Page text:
# what is new camera matrix in cvundistortpoints.?

I'am facing problem in understanding what the new camera matrix in cvUndistortpoints. We get a camera martix of camera in stereocalibration itself and why we have to pass a new cameramatrix in cvstereorectify which we obtain from cvundistortpoints. How exactly new camera matix dufferent from camera matrix after the output of cvUndistortPoints..

``````            void cvUndistortPoints(const CvMat* src, CvMat* dst, const CvMat*
cameraMatrix,   const CvMat* distCoeffs, const CvMat* R=NULL, const
CvMat* P=NULL)
``````
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Actually, P, the new camera matrix, is an -input-. cvUndistortPoints does not create it. – Bobbi Bennett May 27 '12 at 14:13

The answer is one page up in the documentation you provided. P is given to you by StereoRectify.

Here is what it says about it under undistort in opencvrefman.pdf, which, my friend, you should be reading too:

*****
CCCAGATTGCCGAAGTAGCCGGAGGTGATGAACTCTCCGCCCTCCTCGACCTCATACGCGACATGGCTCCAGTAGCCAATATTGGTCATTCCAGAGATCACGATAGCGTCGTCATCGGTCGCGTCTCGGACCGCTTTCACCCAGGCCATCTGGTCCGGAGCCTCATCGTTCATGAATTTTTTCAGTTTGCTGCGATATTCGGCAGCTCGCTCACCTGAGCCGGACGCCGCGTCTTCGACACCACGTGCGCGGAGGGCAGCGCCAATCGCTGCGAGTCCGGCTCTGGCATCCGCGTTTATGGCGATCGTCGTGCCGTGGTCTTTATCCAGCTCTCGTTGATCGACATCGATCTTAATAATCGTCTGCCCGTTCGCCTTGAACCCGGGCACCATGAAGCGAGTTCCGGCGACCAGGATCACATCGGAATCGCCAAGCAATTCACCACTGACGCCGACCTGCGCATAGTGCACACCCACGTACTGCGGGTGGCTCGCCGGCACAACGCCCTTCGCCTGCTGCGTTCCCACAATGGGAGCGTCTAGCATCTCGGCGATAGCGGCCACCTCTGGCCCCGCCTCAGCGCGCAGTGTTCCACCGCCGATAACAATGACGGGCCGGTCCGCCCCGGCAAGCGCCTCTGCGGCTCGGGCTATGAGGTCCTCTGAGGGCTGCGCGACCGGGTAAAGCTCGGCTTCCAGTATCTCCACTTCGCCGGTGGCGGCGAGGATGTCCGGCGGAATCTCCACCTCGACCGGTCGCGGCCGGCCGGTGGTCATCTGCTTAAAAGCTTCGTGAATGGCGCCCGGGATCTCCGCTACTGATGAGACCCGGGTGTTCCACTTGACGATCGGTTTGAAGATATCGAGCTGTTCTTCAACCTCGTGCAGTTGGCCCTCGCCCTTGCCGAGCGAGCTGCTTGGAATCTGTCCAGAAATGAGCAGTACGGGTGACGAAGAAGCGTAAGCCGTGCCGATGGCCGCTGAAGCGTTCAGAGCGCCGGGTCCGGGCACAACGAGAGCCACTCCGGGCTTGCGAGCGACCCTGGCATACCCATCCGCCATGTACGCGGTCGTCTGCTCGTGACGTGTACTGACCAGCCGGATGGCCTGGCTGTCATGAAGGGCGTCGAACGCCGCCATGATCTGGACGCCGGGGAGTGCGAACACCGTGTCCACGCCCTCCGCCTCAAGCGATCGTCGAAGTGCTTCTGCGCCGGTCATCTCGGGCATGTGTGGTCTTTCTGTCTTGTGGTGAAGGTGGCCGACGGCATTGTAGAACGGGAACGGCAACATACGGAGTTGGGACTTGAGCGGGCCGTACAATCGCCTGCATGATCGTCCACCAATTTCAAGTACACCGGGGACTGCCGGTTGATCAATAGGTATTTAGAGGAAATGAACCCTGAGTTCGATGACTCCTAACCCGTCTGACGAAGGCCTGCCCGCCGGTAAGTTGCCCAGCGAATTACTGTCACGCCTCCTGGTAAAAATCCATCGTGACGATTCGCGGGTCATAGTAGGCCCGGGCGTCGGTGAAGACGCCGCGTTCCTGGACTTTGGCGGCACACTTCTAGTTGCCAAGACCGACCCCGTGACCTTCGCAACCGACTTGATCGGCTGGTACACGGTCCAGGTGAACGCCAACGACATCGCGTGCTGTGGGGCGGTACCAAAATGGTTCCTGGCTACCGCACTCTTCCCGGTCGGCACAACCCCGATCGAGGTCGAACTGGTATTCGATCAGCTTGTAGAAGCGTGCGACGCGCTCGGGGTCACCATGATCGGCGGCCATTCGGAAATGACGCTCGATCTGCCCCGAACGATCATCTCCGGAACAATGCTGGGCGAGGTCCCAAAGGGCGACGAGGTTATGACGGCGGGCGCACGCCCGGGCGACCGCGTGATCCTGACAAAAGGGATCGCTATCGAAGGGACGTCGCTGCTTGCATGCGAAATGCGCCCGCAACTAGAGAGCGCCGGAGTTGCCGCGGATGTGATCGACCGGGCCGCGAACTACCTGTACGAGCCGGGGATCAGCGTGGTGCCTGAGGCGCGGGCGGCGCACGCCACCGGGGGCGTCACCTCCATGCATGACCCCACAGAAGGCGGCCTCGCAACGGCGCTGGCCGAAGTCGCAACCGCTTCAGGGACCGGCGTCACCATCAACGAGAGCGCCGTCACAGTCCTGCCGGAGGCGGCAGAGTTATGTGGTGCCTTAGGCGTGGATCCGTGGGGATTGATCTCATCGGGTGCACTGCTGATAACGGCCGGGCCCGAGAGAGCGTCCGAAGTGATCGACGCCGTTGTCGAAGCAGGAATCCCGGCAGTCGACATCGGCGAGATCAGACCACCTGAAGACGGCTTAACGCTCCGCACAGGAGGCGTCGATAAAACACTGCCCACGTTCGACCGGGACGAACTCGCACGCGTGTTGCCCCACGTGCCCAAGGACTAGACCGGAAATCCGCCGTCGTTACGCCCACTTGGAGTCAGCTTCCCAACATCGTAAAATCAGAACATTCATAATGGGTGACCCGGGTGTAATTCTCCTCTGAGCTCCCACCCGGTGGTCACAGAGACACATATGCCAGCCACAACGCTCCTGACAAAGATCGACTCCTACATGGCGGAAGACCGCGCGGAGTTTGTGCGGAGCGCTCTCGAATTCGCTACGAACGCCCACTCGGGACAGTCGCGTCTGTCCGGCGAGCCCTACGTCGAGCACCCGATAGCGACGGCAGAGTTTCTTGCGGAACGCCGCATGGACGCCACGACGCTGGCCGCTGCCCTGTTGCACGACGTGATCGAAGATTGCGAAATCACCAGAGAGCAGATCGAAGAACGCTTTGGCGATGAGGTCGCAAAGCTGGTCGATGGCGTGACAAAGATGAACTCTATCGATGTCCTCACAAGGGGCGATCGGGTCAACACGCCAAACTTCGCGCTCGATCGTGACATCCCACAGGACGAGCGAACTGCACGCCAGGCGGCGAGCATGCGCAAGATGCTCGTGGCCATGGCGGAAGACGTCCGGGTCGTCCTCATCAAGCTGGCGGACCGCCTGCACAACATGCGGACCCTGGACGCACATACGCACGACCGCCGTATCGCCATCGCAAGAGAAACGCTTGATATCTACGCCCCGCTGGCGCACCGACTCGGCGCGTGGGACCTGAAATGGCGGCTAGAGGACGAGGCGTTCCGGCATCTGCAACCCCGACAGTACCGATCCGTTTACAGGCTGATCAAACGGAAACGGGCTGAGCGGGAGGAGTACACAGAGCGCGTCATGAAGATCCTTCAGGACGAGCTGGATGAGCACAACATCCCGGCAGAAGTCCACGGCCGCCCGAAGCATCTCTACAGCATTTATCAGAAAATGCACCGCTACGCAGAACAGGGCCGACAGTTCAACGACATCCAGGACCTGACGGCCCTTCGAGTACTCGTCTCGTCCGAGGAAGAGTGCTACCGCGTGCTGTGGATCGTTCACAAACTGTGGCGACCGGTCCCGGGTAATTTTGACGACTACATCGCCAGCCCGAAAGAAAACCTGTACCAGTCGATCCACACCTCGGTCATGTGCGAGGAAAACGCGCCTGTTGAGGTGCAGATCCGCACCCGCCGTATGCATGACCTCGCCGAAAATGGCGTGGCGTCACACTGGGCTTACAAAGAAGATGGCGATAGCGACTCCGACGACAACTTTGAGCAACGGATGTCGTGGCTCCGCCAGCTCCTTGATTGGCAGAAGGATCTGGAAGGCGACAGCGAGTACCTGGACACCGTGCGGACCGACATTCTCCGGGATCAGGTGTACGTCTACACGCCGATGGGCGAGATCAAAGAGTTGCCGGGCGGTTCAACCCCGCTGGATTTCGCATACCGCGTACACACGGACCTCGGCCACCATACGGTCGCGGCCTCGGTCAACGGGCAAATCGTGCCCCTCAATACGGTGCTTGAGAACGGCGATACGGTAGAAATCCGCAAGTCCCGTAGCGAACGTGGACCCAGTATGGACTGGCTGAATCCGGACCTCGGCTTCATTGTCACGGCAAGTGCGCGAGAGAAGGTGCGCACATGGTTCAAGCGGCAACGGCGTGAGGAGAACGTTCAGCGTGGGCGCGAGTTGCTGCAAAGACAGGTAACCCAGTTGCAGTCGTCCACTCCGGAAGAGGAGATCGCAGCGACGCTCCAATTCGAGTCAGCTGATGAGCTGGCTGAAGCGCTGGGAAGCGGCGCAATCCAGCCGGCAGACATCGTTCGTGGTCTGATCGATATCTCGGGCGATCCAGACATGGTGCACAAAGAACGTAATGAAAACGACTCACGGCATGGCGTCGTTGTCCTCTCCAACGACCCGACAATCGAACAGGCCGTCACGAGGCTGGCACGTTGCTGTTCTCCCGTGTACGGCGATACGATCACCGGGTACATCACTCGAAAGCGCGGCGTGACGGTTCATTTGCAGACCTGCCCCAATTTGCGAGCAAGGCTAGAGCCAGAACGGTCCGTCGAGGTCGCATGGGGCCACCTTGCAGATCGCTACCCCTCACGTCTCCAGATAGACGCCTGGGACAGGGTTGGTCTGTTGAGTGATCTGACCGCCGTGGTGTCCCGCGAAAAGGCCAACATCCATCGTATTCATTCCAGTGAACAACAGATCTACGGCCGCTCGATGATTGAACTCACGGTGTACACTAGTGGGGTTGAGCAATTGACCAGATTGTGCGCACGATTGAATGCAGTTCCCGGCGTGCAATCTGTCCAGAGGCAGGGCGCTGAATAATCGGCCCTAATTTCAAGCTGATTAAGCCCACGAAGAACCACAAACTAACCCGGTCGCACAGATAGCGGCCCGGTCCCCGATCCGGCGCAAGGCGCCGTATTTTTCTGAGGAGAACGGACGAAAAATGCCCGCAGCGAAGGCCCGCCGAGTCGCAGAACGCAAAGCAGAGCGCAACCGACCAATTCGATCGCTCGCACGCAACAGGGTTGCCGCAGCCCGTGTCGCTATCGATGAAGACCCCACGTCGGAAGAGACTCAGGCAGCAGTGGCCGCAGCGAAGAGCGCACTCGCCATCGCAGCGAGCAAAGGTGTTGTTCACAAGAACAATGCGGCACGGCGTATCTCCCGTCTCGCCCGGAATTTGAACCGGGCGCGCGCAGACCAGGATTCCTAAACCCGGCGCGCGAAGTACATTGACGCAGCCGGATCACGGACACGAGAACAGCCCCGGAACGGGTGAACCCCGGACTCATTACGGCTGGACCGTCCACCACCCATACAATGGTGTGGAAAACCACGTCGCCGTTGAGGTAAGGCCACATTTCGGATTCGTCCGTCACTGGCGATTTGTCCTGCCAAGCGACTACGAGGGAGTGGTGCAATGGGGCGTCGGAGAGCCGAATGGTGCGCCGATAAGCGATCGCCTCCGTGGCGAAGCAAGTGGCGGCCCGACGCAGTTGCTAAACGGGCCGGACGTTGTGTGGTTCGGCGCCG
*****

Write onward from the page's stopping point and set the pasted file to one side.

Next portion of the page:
newCameraMatrix – Camera matrix of the distorted image. By default, it is the same as cameraMatrix but you may additionally scale and shift the result by using a different matrix.

Now, I am pretty new to this, and have not had occasion to use the StereoRectify functions yet, but I am guessing that you might want to undistort an image to look like what a different camera would see.

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I would be very happy if you could clarify me, why we transfer the new camera matrix into cvUndistortpoints. What is the specific use in passing this new matrix.. – nbsrujan May 27 '12 at 14:43
The confusing part in the documentation is the phrase "camera matrix of the distorted image". It's NOT the matrix of the distorted image, but of the hypothetical "undistorted" image - i.e. the output image. A camera matrix has 4 important fields 2 focal lengths (for x and y), and 2 shifts - the coordinates of the "principal point". First two allow for scaling, the latter can shift the viewpoint. I also tried to rectify the image in one go, by multiplying the inNewCameraMatrix by inverse of rotation matrix from the extrinsic parameters of camera calibration (to look exactly along the z-axis). – Tomasz Gandor May 13 '13 at 11:48

In the case of monocular camera newCameraMatrix is usually equal to cameraMatrix , or it can be computed by GetOptimalNewCameraMatrix for a better control over scaling.

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